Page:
Work with the poor

Work with the poor

The Daughters of Charity are dedicated to helping eradicate poverty, both by providing relief and skills and training to lift people out of poverty around the whole world. The Daughters in Ethiopia are no different. Vincent de Paul said “A sister will go and visit the poor ten times a day, and ten times a day she will find God there.” The Daughters mission with the poor is indelibly linked to their spirituality. For this reason, all the work they do seeks to help the most disadvantaged in society. Helping those in particular need of financial and social assistance is a difficult yet rewarding activity.

Despite relatively high levels of growth in Ethiopia, averaging around 10% during the past 13 years, poverty remains a significant issue in the country. Political turmoil, frequent droughts as well as an influx of refugees from South Sudan and Eritrea means that many still live below the poverty line. Ethiopia is still ranked among the low human development countries at 174th out of 188 countries in 2014 as noted in the 2015 UNDP Human Development Report. Average per capita incomes are less than the current sub-Saharan average. There are also concerns that as the adverse affects of climate change take hold, those living below the poverty line could increase, especially considering around 85% of people work in agriculture. Poverty can have an adverse affect on people’s happiness as well as cause suffering, illness and death. The causes of poverty are difficult to accurately define, but a number of general causes can be assumed. For the Daughters of Charity, dealing with the causes of poverty and attempting to lift Ethiopians out of the poverty cycle is a crucial part of their mission.


The projects provided by the Daughters of Charity have helped thousands of people to carve out a better life for themselves. One of the key aspects of the Daughters poverty reduction strategy is about helping others to help themselves, not merely to give short term relief. So whilst the Daughters do provide poverty relief in the form of food or finances for many, particularly homes with vulnerable children, the most important thing is teaching skills and providing support which helps foster a mentality of self-help. Not only does this create long term solutions to long term problems, it also gives the beneficiaries of the projects a sense of purpose and a confidence to take on the challenges faced by poverty. It means they will not fall in to a state of dependence, leading to new ideas and job creation which can help people beyond the immediate beneficiaries.

Bethlehem House in Bonga, for example, provides woodwork training for jobless youngsters to improve job prospects. The beneficiaries learn how to make brooms, mops and other items at a low price. The sisters in this house also visit the poorest households to provide psycho-social support, allowing people to discuss their problems and find a way to positively engage in their own futures. St Mary’s, St Justin de Jacobis House and St Catherine’s House all provide similar job training, particularly for unemployed youth blighted by poverty. Medical treatments, education funding and facilities also help to alleviate poverty in areas all over Ethiopia. These elements are covered in other areas of the report.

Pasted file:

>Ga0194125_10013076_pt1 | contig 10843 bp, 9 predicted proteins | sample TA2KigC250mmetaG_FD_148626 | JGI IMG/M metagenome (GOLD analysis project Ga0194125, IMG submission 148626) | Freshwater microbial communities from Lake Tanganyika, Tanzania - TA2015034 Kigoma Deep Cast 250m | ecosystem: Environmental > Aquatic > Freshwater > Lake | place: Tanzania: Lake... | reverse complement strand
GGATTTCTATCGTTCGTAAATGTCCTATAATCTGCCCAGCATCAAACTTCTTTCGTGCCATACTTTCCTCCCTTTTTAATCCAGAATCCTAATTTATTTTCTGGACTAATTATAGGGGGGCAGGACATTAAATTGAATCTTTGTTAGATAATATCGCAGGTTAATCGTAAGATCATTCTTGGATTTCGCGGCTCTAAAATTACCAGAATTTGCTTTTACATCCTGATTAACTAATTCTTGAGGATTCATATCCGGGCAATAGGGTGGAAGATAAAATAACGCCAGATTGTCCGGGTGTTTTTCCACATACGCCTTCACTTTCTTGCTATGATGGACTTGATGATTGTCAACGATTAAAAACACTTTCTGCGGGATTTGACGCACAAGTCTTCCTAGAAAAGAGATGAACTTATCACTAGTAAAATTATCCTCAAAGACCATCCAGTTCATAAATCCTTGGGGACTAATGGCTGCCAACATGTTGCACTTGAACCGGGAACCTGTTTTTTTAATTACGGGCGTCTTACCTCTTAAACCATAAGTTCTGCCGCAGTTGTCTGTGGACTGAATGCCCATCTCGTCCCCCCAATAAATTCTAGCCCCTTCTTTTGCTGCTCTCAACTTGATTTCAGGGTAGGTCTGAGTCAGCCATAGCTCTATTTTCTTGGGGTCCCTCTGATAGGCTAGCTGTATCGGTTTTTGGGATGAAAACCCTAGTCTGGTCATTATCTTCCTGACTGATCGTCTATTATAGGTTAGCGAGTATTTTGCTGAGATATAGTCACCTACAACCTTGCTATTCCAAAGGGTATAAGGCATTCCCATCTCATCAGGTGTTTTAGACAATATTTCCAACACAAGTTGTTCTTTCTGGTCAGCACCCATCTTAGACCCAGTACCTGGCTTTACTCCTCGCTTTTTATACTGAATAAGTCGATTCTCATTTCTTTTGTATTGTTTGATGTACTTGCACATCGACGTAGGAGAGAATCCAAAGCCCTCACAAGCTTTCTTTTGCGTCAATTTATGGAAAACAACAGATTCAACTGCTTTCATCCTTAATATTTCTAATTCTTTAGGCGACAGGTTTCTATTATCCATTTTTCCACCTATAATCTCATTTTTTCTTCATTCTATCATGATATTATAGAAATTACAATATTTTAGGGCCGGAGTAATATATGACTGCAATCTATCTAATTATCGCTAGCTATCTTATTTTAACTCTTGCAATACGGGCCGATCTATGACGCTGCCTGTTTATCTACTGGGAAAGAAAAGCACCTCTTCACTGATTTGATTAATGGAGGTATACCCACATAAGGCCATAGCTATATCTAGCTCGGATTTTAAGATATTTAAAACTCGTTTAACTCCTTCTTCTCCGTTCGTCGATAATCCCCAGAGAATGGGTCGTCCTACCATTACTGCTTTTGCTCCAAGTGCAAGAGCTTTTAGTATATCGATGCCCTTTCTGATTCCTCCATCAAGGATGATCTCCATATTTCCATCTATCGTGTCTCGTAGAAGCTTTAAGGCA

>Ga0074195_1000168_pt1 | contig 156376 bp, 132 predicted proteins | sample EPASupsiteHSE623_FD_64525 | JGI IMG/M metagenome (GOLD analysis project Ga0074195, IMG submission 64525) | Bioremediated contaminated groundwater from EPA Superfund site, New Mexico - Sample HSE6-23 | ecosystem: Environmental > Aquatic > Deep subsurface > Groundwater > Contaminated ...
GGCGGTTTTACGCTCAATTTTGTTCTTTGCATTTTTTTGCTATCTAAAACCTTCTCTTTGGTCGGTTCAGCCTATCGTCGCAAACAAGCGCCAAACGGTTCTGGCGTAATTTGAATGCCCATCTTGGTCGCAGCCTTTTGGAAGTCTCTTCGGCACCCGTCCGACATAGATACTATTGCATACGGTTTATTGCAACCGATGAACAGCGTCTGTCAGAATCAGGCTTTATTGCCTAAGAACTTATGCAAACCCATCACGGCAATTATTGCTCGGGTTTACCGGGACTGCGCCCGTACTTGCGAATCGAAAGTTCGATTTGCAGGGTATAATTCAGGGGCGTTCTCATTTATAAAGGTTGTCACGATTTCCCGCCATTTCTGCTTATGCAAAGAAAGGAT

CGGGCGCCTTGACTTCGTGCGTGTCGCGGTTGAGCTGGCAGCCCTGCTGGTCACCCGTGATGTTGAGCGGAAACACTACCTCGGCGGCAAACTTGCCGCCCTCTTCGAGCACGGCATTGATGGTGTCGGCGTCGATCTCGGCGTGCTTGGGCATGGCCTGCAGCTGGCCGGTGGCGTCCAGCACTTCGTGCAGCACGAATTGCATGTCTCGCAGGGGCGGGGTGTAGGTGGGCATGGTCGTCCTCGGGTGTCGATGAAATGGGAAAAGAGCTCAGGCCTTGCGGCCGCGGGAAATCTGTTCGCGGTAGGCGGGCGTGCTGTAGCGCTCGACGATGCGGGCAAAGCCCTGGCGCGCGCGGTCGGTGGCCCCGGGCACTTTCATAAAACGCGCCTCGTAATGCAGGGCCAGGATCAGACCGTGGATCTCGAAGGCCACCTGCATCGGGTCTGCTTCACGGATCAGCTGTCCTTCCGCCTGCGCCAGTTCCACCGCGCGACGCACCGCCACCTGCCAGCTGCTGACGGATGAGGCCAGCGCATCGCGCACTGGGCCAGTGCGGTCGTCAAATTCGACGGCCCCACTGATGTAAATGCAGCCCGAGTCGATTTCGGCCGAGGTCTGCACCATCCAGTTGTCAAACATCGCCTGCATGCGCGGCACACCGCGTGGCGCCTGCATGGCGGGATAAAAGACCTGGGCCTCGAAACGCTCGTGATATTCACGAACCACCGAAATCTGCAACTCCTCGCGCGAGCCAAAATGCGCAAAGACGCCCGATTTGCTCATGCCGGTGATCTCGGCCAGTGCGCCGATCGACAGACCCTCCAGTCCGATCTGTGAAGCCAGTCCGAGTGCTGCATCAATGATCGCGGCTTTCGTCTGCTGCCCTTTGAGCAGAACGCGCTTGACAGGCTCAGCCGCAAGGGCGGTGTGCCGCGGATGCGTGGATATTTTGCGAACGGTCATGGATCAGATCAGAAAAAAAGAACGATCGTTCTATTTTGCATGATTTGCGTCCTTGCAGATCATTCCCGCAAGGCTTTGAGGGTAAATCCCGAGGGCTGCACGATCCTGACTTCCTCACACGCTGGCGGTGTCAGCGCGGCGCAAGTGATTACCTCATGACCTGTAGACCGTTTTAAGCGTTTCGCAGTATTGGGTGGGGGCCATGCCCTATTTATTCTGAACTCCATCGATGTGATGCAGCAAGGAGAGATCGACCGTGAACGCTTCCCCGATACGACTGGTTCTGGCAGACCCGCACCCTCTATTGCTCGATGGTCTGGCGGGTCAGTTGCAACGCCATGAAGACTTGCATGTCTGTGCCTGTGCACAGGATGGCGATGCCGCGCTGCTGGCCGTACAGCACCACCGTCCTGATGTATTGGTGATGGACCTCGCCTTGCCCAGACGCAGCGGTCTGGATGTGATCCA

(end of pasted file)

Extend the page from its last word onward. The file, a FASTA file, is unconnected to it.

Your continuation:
Work with the poor

Another important aspect in community development and the reduction of poverty is the provision of housing. Housing support allows people to improve their standard of living, giving a more stable lifestyle as well as psychological benefits to many people. There are also health benefits involved in good quality housing. St Joseph’s Community, Gebre Michael House, Alecu Clinic, St Mary’s, St Justin de Jacobis House and two other services in Tigray provide people with housing services designed to improve the living standards of the beneficiaries.

The Housing Project in Tigray is a fantastic example of the good work being done to alleviate poverty in many areas. Owing to its success, the housing project has expanded to three locations in Tigray: Mekelle, Adigrat and Alitena. The objective of the project is to provide improved access to decent, safe and secure houses and sustainable means of livelihood for the most marginalised and vulnerable families. The project’s main activity is the construction and maintenance of houses. It also helps give partial payments for condominium houses. A very important part of the project is the teaching of building skills to people. This not only ensures a high quality of housing being built, but provides jobs in areas where unemployment can be high. The project helps very vulnerable people, including households headed by the ill and physically disabled, poor women and children and people living with HIV. These people find these projects invaluable to their quality of life and the project has brought excellent, tangible achievements. More than 500 families and an estimated 3000 poor family members have now improved their social status and have ensured ownership of housing assets. The houses they live in are now also better protected from extreme weather and rain, leading to a number of health benefits also. Over 175 targeted beneficiaries accessed a total of 525,000 birr and are engaged in various Income Generating Activities for sustainable means of livelihood.